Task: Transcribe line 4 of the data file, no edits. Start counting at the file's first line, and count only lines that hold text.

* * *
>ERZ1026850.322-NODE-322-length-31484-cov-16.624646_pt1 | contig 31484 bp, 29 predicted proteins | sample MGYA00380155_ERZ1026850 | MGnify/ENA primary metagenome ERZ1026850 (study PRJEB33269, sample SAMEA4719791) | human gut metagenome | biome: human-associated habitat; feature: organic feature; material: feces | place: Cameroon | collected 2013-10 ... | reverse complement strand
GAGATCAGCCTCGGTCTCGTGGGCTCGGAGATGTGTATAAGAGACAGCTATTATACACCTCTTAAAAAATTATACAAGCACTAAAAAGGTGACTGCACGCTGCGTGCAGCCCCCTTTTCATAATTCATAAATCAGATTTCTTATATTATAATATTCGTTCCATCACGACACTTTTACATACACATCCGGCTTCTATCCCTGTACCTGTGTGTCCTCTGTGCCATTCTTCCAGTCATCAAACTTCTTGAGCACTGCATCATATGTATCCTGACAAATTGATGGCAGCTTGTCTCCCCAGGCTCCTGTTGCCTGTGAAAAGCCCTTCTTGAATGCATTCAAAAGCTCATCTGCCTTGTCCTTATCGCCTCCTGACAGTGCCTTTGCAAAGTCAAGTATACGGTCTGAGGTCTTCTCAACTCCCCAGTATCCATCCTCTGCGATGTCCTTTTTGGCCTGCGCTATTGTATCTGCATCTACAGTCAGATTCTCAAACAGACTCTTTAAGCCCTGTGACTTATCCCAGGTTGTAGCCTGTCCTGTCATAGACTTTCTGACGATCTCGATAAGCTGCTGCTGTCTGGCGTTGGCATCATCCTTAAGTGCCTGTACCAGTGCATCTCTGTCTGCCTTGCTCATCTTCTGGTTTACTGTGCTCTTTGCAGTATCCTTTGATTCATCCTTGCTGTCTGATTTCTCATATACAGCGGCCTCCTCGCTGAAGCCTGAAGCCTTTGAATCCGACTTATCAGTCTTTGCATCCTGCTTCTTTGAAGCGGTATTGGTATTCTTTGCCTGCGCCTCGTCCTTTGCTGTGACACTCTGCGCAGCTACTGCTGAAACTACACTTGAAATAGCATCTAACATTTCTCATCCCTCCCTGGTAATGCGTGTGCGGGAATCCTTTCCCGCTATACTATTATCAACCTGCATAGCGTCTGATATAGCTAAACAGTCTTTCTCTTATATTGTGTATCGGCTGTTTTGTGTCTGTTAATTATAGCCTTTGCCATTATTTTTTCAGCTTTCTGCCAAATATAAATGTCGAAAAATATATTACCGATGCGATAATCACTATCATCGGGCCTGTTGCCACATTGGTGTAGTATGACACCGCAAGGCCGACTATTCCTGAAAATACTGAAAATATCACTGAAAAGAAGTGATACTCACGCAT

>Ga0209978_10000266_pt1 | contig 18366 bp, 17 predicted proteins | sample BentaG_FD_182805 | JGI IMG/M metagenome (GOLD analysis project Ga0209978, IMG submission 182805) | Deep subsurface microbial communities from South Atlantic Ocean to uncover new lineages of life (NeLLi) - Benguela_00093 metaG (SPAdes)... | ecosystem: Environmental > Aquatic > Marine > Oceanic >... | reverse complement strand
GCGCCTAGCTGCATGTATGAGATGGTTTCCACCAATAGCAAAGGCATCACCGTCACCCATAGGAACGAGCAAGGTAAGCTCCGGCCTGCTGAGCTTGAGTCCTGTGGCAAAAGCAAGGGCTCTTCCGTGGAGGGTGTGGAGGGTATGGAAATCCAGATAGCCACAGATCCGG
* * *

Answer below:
GCGCCTAGCTGCATGTATGAGATGGTTTCCACCAATAGCAAAGGCATCACCGTCACCCATAGGAACGAGCAAGGTAAGCTCCGGCCTGCTGAGCTTGAGTCCTGTGGCAAAAGCAAGGGCTCTTCCGTGGAGGGTGTGGAGGGTATGGAAATCCAGATAGCCACAGATCCGG